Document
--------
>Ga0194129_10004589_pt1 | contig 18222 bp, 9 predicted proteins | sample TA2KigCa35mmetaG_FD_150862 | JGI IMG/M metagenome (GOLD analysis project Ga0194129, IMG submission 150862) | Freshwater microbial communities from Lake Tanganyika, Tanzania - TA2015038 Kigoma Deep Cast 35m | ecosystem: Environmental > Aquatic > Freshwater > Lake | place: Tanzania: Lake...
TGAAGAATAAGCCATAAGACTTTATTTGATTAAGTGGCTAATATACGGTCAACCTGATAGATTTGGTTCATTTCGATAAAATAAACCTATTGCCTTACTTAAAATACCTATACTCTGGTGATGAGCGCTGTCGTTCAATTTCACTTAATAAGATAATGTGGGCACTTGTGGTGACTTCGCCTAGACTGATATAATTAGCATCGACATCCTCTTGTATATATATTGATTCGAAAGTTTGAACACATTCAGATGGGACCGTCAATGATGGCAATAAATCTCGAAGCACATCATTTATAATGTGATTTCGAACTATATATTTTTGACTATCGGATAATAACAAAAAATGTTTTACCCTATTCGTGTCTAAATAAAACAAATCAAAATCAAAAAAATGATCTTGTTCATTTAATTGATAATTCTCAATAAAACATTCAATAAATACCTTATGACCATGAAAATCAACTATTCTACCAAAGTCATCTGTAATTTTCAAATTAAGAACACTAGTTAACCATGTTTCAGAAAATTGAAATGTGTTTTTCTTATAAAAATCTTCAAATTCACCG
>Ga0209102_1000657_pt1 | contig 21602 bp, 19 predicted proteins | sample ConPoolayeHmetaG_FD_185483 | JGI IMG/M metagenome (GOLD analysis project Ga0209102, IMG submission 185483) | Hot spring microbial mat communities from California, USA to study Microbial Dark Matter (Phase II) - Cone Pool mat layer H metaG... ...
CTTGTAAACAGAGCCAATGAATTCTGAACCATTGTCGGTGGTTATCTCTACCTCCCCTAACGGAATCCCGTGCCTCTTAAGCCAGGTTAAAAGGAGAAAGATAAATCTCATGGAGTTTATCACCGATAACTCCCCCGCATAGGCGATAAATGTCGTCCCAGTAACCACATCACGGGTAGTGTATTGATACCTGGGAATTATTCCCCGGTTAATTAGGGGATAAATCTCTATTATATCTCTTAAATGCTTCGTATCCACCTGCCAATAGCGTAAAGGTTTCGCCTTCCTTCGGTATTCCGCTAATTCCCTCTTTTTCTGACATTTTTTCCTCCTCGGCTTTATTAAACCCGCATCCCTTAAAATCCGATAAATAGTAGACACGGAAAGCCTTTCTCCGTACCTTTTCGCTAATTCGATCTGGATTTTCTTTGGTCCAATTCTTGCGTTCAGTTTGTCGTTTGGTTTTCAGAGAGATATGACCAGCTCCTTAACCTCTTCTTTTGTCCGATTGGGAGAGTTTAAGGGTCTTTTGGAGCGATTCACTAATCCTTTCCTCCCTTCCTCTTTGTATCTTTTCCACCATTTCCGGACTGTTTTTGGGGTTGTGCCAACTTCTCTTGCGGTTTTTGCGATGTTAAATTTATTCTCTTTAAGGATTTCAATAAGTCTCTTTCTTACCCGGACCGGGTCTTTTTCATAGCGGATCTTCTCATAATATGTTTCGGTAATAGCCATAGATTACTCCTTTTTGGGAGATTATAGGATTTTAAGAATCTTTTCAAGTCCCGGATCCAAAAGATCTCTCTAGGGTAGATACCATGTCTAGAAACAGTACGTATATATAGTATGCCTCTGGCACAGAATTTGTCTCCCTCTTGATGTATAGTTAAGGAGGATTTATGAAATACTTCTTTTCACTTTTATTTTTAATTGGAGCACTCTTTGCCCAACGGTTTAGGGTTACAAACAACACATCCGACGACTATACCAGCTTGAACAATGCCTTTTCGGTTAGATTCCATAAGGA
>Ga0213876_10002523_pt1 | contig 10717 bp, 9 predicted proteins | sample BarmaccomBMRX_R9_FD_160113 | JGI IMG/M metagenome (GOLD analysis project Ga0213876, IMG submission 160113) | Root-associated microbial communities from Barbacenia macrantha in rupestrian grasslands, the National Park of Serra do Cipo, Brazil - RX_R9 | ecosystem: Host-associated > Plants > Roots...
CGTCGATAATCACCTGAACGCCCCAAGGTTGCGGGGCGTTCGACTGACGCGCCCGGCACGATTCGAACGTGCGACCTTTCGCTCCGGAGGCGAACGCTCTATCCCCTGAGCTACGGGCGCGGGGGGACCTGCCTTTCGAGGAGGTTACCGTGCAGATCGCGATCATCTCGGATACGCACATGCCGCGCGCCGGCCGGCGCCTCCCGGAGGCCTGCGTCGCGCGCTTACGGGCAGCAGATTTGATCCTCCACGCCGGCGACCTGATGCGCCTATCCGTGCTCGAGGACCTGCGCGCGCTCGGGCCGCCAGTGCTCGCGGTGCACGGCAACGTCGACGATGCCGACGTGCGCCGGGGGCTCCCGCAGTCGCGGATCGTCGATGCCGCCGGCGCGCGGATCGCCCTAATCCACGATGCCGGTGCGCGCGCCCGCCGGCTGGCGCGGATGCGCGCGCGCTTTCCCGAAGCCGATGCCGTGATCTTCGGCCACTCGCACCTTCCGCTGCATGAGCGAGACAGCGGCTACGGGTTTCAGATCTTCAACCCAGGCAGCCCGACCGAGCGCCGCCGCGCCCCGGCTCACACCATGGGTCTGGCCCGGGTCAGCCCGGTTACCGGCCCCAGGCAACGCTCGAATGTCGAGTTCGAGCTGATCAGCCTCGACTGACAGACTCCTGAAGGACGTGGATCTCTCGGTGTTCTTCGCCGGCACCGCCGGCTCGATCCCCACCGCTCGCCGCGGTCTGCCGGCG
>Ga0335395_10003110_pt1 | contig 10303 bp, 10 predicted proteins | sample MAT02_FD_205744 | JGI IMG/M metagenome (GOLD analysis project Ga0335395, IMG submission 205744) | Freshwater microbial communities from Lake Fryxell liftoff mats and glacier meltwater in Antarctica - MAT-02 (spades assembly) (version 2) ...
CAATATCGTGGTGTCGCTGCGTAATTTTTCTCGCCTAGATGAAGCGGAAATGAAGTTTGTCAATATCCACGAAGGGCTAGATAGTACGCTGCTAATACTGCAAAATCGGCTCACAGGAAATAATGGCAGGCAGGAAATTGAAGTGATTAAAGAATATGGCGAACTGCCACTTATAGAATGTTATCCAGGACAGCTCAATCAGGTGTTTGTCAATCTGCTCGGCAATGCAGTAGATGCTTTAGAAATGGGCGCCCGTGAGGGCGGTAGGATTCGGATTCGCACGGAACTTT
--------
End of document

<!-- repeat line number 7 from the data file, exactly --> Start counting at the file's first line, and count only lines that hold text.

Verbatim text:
>Ga0335395_10003110_pt1 | contig 10303 bp, 10 predicted proteins | sample MAT02_FD_205744 | JGI IMG/M metagenome (GOLD analysis project Ga0335395, IMG submission 205744) | Freshwater microbial communities from Lake Fryxell liftoff mats and glacier meltwater in Antarctica - MAT-02 (spades assembly) (version 2) ...